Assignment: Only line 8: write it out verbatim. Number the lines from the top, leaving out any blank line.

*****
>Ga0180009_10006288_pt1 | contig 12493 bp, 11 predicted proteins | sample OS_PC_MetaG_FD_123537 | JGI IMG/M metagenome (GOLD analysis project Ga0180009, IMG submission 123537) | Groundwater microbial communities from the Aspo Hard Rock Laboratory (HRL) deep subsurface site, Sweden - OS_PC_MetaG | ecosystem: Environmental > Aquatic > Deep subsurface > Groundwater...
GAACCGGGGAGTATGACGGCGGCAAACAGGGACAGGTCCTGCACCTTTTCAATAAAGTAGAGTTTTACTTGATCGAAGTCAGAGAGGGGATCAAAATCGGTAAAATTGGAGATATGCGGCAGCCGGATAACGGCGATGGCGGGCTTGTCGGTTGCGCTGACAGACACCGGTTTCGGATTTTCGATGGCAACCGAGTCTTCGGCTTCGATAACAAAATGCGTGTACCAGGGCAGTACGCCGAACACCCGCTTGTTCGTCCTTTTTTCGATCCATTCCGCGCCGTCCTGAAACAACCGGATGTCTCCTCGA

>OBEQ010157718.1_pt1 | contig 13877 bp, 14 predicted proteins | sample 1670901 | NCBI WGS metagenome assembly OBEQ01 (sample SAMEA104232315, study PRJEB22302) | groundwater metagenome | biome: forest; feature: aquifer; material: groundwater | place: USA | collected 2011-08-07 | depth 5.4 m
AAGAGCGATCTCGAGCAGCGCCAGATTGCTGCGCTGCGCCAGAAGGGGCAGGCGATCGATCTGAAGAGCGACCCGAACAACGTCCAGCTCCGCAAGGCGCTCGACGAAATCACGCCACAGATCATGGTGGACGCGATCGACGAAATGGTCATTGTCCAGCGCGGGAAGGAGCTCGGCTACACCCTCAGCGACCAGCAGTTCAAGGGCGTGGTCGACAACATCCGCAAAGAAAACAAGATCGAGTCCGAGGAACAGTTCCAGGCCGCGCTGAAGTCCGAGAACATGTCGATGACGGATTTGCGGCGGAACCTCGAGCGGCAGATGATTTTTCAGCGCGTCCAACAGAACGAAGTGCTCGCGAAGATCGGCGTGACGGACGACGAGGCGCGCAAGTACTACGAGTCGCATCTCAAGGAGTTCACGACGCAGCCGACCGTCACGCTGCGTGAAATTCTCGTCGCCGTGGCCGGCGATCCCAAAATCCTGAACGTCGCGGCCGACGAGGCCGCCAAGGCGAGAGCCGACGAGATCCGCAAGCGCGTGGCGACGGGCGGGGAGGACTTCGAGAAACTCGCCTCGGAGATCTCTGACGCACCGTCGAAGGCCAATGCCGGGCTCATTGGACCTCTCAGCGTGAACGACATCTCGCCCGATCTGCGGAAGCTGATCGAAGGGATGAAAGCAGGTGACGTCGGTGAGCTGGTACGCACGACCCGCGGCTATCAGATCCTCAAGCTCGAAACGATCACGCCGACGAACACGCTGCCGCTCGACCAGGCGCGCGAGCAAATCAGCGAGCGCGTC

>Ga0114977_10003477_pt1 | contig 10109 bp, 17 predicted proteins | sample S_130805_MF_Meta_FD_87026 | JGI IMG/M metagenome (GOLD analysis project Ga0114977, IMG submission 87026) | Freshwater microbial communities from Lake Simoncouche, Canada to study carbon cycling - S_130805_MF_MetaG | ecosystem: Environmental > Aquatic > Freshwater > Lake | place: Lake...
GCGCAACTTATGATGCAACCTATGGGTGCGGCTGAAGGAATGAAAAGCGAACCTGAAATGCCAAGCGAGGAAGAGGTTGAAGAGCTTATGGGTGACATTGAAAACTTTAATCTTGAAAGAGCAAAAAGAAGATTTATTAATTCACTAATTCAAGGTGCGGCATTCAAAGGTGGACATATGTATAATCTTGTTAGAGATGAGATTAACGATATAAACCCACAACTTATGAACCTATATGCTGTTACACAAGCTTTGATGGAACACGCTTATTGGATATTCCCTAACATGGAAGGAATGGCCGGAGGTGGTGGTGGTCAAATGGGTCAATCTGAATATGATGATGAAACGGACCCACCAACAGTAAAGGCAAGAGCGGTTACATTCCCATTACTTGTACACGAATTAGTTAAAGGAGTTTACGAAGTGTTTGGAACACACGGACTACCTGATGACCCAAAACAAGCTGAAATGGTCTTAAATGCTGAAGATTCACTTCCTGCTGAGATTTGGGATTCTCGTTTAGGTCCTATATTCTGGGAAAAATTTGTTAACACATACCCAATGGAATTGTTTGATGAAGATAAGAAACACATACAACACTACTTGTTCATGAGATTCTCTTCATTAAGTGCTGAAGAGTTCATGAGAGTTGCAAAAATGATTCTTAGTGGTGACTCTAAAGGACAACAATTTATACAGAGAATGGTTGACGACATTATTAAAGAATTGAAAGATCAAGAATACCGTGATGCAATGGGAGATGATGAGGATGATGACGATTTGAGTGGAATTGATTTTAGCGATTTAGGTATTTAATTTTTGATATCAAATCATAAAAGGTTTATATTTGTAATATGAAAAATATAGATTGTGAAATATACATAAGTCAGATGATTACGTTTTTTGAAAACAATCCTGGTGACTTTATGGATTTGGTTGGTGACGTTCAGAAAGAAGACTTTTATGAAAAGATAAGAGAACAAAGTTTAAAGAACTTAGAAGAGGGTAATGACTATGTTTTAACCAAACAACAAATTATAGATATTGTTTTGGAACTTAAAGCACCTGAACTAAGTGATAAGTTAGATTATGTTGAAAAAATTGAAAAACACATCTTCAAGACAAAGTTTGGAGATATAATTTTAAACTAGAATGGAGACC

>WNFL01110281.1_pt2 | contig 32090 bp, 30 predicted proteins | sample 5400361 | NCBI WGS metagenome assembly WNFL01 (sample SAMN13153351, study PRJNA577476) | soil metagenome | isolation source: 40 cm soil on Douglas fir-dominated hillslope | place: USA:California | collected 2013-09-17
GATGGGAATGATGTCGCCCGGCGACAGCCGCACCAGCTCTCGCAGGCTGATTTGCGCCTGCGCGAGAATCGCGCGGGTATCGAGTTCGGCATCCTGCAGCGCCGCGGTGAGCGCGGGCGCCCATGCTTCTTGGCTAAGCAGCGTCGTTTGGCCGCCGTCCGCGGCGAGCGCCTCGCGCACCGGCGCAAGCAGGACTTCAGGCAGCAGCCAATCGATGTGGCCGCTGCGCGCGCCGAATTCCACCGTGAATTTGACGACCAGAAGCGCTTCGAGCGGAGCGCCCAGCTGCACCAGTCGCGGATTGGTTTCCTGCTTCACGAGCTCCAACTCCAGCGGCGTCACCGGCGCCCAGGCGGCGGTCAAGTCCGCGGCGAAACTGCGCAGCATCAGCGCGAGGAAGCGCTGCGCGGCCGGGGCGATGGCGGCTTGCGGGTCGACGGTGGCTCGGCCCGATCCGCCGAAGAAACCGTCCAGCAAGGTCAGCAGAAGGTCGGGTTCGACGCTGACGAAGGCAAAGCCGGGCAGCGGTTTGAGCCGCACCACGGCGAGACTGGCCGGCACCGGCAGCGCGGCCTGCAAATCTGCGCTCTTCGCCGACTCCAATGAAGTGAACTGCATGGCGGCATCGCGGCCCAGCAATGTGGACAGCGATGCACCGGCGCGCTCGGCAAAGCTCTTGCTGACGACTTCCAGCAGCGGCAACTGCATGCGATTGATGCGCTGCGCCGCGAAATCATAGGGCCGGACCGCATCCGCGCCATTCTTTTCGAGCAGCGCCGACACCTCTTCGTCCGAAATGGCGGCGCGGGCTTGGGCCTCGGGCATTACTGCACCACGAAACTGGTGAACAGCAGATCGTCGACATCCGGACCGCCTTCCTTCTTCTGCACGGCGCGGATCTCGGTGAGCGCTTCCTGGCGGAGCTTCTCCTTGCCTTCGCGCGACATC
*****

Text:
GATGGGAATGATGTCGCCCGGCGACAGCCGCACCAGCTCTCGCAGGCTGATTTGCGCCTGCGCGAGAATCGCGCGGGTATCGAGTTCGGCATCCTGCAGCGCCGCGGTGAGCGCGGGCGCCCATGCTTCTTGGCTAAGCAGCGTCGTTTGGCCGCCGTCCGCGGCGAGCGCCTCGCGCACCGGCGCAAGCAGGACTTCAGGCAGCAGCCAATCGATGTGGCCGCTGCGCGCGCCGAATTCCACCGTGAATTTGACGACCAGAAGCGCTTCGAGCGGAGCGCCCAGCTGCACCAGTCGCGGATTGGTTTCCTGCTTCACGAGCTCCAACTCCAGCGGCGTCACCGGCGCCCAGGCGGCGGTCAAGTCCGCGGCGAAACTGCGCAGCATCAGCGCGAGGAAGCGCTGCGCGGCCGGGGCGATGGCGGCTTGCGGGTCGACGGTGGCTCGGCCCGATCCGCCGAAGAAACCGTCCAGCAAGGTCAGCAGAAGGTCGGGTTCGACGCTGACGAAGGCAAAGCCGGGCAGCGGTTTGAGCCGCACCACGGCGAGACTGGCCGGCACCGGCAGCGCGGCCTGCAAATCTGCGCTCTTCGCCGACTCCAATGAAGTGAACTGCATGGCGGCATCGCGGCCCAGCAATGTGGACAGCGATGCACCGGCGCGCTCGGCAAAGCTCTTGCTGACGACTTCCAGCAGCGGCAACTGCATGCGATTGATGCGCTGCGCCGCGAAATCATAGGGCCGGACCGCATCCGCGCCATTCTTTTCGAGCAGCGCCGACACCTCTTCGTCCGAAATGGCGGCGCGGGCTTGGGCCTCGGGCATTACTGCACCACGAAACTGGTGAACAGCAGATCGTCGACATCCGGACCGCCTTCCTTCTTCTGCACGGCGCGGATCTCGGTGAGCGCTTCCTGGCGGAGCTTCTCCTTGCCTTCGCGCGACATC